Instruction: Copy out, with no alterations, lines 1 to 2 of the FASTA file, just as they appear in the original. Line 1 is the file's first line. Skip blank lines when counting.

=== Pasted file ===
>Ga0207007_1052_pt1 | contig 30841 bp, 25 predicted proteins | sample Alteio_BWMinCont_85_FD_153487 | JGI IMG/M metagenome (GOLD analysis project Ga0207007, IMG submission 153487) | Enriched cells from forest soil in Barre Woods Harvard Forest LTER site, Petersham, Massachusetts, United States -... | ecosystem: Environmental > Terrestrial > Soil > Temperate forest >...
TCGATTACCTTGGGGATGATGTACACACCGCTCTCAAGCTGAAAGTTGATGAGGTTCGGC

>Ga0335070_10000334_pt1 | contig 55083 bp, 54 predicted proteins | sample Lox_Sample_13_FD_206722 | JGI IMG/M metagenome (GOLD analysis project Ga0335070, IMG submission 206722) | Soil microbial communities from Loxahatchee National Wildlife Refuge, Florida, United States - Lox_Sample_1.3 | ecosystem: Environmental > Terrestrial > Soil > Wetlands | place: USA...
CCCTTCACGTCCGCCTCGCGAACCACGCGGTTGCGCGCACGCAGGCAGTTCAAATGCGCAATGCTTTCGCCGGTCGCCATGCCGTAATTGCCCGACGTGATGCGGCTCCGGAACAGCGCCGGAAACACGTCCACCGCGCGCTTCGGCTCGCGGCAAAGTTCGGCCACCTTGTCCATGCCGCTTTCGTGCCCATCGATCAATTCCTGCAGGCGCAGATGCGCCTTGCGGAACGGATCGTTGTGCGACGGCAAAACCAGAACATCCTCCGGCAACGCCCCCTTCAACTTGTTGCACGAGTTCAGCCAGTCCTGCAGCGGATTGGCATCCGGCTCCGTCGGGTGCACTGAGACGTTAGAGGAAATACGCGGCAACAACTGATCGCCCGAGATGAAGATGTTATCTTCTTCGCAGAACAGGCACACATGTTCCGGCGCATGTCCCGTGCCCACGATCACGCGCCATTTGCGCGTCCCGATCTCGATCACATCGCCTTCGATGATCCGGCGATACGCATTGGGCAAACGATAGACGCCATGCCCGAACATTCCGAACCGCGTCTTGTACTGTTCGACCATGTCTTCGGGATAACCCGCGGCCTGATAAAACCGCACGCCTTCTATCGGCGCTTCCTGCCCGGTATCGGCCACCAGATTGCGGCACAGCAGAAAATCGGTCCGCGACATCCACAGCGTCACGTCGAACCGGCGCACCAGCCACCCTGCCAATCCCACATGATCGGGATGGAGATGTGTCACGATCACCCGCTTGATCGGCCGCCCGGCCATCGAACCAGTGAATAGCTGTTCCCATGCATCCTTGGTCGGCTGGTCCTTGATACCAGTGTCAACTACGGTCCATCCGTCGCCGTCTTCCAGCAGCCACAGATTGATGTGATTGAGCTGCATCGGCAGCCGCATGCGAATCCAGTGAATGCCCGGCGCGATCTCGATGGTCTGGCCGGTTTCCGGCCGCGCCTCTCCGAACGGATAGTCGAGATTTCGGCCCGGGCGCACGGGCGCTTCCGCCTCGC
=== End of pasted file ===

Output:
>Ga0207007_1052_pt1 | contig 30841 bp, 25 predicted proteins | sample Alteio_BWMinCont_85_FD_153487 | JGI IMG/M metagenome (GOLD analysis project Ga0207007, IMG submission 153487) | Enriched cells from forest soil in Barre Woods Harvard Forest LTER site, Petersham, Massachusetts, United States -... | ecosystem: Environmental > Terrestrial > Soil > Temperate forest >...
TCGATTACCTTGGGGATGATGTACACACCGCTCTCAAGCTGAAAGTTGATGAGGTTCGGC